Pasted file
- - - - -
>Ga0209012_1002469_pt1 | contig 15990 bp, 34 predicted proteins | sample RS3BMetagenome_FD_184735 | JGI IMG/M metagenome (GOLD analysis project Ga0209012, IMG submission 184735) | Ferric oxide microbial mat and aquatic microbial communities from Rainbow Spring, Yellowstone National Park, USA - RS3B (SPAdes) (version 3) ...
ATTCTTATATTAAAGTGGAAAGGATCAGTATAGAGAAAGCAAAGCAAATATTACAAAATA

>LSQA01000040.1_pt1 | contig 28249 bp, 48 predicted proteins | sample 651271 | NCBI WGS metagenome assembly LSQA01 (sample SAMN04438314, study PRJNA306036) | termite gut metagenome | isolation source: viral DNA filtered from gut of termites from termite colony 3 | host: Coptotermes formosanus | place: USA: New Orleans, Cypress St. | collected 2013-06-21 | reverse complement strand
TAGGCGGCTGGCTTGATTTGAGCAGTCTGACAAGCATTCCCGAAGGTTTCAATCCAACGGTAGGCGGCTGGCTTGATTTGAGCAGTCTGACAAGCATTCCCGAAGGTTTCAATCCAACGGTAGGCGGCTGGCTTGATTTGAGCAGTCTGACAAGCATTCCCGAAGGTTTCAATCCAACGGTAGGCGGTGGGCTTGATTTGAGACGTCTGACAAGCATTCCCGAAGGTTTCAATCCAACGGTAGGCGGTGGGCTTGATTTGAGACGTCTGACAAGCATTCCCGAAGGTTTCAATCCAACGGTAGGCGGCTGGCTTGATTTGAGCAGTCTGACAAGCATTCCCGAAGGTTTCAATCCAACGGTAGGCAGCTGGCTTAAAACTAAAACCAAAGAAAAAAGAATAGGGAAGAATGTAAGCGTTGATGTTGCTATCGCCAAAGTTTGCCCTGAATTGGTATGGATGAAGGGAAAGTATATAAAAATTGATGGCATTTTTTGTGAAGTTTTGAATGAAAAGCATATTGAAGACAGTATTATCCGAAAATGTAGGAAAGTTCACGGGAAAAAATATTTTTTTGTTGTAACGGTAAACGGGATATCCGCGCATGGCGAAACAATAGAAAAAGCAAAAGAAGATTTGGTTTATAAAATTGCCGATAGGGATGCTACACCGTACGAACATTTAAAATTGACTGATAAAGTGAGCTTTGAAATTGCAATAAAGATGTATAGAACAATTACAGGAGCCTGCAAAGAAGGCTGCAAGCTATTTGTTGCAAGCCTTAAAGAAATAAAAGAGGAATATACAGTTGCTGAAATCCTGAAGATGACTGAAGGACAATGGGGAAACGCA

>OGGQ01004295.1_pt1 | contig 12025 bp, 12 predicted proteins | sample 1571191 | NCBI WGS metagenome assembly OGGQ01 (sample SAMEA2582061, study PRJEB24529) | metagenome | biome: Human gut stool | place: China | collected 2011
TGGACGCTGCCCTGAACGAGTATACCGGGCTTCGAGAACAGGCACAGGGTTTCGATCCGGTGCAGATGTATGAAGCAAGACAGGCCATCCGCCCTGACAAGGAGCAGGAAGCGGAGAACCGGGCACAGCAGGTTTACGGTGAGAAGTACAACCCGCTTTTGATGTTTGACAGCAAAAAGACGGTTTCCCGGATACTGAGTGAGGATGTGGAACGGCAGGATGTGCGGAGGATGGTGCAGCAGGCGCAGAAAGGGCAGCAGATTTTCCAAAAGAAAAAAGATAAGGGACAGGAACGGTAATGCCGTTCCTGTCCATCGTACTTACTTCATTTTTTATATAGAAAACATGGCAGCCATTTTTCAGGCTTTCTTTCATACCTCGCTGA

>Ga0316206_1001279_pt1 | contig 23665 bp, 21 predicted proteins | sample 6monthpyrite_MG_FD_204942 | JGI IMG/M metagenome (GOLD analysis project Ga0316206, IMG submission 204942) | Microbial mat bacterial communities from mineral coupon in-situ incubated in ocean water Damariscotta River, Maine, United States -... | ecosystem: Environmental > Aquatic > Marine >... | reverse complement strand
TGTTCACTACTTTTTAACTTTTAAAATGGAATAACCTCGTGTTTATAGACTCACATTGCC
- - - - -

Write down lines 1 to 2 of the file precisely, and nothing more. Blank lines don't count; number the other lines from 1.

>Ga0209012_1002469_pt1 | contig 15990 bp, 34 predicted proteins | sample RS3BMetagenome_FD_184735 | JGI IMG/M metagenome (GOLD analysis project Ga0209012, IMG submission 184735) | Ferric oxide microbial mat and aquatic microbial communities from Rainbow Spring, Yellowstone National Park, USA - RS3B (SPAdes) (version 3) ...
ATTCTTATATTAAAGTGGAAAGGATCAGTATAGAGAAAGCAAAGCAAATATTACAAAATA